Handwriting, and its Role in the Modern World

Join Natalie as she discusses the Modern world and whether or not we are losing our love for penmanship? or more importantly if that really matters when creativity is the real goal.


Handwriting, and its Role in the Modern World


Handwriting has played a massive role in my life, ever since great aunt Hetty

taught me how to use pen and ink.

‘Handwriting says so much about people,’ she’d say, and she was absolutely

right. Those fluid little lines and swirls are the DNA of personality, as unique

as a fingerprint.


Those who know me well understand how deep my love for fine stationery

runs. I have an extensive collection of pens and quills and love to try them out

on various paper types. It's remarkable how different they all feel. Some pens

seem more suited for lists and order, others for scribbles and furious

outpourings.


As for writing style, I’m the slanting, spidery sort, joining everything together in

a sweeping cursive. When my hand moves fluently across a page, I feel total

focus, a genuine connection to what I am doing. It helps me uncover the

purpose behind the piece, unravelling and spilling out until I reduce the work

down to its basic elements. That is why for me, writing by hand is always the

first port of call when starting a body of work.




The Story of our Lives


I have a gazillion note pads. If I continue collecting at the current rate, I fear I'll

need a second home. In a state of what can only be described as compulsion,

I carefully find the correct notepad for each idea. I have dream diaries, To-do

books, ideas journals, project notebooks, picture pads, and even a positivity

folder. They help me stay on track and ensure a good idea is never lost.


There is a great pride too, that comes from seeing your collected works sitting

on your shelf. It shows commitment. By clearing the mind, you’re allowing

your brain to be more effective, free from the burdens of worry and distraction.

Journals are our backups—memory cards in a sense. When we commit our

thoughts to paper, we give them acknowledgement, and are therefore more

likely to act on them.


I chat with many people who express a keen interest in journaling. but fear

what to put on that all-important first page. 'I don't want to spoil the book,

they say, What can I possibly write about?' Well, this is a question of confidence,

and it is precisely what you stand to gain when you begin to lay down the

workings of your mind. It creates accountability, awareness and a deeper

understanding of who you truly are. By putting these little pieces of ourselves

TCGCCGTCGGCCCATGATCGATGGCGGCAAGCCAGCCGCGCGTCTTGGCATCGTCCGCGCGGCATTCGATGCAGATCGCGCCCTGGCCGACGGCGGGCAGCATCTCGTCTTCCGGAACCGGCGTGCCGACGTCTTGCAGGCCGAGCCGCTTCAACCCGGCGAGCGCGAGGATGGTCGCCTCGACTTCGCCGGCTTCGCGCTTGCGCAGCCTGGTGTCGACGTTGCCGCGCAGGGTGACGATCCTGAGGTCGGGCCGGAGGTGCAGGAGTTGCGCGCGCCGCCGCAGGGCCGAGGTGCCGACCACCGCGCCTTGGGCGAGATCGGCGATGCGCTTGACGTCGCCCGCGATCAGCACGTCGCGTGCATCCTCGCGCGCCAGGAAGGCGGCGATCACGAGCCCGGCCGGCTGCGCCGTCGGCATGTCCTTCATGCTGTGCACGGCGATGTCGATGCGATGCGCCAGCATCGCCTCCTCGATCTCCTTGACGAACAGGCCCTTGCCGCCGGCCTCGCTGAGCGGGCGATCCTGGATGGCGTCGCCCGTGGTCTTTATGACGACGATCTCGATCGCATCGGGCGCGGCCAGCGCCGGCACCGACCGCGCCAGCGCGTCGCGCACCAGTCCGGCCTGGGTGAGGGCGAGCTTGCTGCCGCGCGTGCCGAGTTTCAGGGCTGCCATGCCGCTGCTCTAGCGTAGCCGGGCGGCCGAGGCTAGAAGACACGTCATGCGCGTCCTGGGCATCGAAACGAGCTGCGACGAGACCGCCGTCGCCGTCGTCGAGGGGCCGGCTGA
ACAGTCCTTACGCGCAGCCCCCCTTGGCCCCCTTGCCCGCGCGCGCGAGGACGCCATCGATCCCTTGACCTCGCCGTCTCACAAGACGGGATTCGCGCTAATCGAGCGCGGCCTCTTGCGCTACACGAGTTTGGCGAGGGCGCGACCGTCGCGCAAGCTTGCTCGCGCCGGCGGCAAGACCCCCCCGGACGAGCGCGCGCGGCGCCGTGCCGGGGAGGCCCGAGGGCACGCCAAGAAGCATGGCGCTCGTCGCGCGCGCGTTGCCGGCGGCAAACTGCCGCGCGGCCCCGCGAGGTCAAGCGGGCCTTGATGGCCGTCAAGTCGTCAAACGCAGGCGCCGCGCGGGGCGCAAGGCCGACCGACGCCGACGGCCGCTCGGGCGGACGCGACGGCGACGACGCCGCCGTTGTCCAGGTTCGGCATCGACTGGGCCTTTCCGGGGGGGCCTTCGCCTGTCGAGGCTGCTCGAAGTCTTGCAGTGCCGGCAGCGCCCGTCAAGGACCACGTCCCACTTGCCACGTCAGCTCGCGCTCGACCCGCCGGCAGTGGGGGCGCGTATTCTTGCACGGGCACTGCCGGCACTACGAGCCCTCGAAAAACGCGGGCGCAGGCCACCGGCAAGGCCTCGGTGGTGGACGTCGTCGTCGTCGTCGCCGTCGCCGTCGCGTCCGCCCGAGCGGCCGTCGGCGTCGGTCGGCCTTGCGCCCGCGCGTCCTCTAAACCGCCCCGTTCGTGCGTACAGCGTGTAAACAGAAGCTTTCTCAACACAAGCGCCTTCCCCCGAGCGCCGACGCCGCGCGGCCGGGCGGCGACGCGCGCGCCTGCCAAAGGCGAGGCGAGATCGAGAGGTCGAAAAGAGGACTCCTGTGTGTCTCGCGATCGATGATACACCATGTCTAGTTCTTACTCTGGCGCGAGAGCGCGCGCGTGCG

on the page, we are saying, 'We exist and we matter.'




Is Handwriting still a Core Life Skill?


Handwriting is hugely important. For me, it is an extension of my creative brain,

intrinsically linked to my imagination. When we reach for a pen, we give our ideas a

means of escape. Otherwise, they are wasted, trapped and crying out for attention.

It’s the perfect recipe for emotional overload.


Writing has its own rewards. It's lots of fun, and I love the way it looks and feels. It

opens up a window to inner peace. That plane of existence where serenity lives, yet

we seldom experience in the chaos of modern life. It is a talking point between

friends, as we comment on each other's writing styles. It will be a great shame if this

new generation doesn't get that chance to witness their own unique form.


There will always be a place for personal letters. To those we love, to new

customers, even to complaints departments. It shows we have taken the time to be

present in that moment, and that we care about the topic. When we write a letter to

someone, we give them our time and authenticity. We offer them a small piece of

ourselves. Our handwriting is our own, just for us, and in a world of mass conformity,

why lose yet another beautiful thing that makes us unique?




In a digital age, is it still worth teaching children how to write by hand?


Handwriting is more relevant now than ever. When we are apart, we need to find

ways to stay connected by personalising our interactions. What better way than

through writing?


In my work as a social entrepreneur, I use writing as a form of catharsis and growth.

I help people find who they really are through the medium of writing and storytelling.

When writing becomes a part of our daily routine, we get a deeper understanding of

self—our goals, motivations, and inhibitions. Writing is an excavation. We dig deep

through the layers and uncover ourselves in that dark place, and bring it into the

light. We may not always like what we see, but we can shape it into something

beautiful once we are aware of it.

We can rewrite our story, or make our current one better–we can even start afresh.


It all starts with a mark on a blank page...




'Monstrous me Collection is available to buy on our store Here. Follow Natalie on Instagram and Facebook for more updates.

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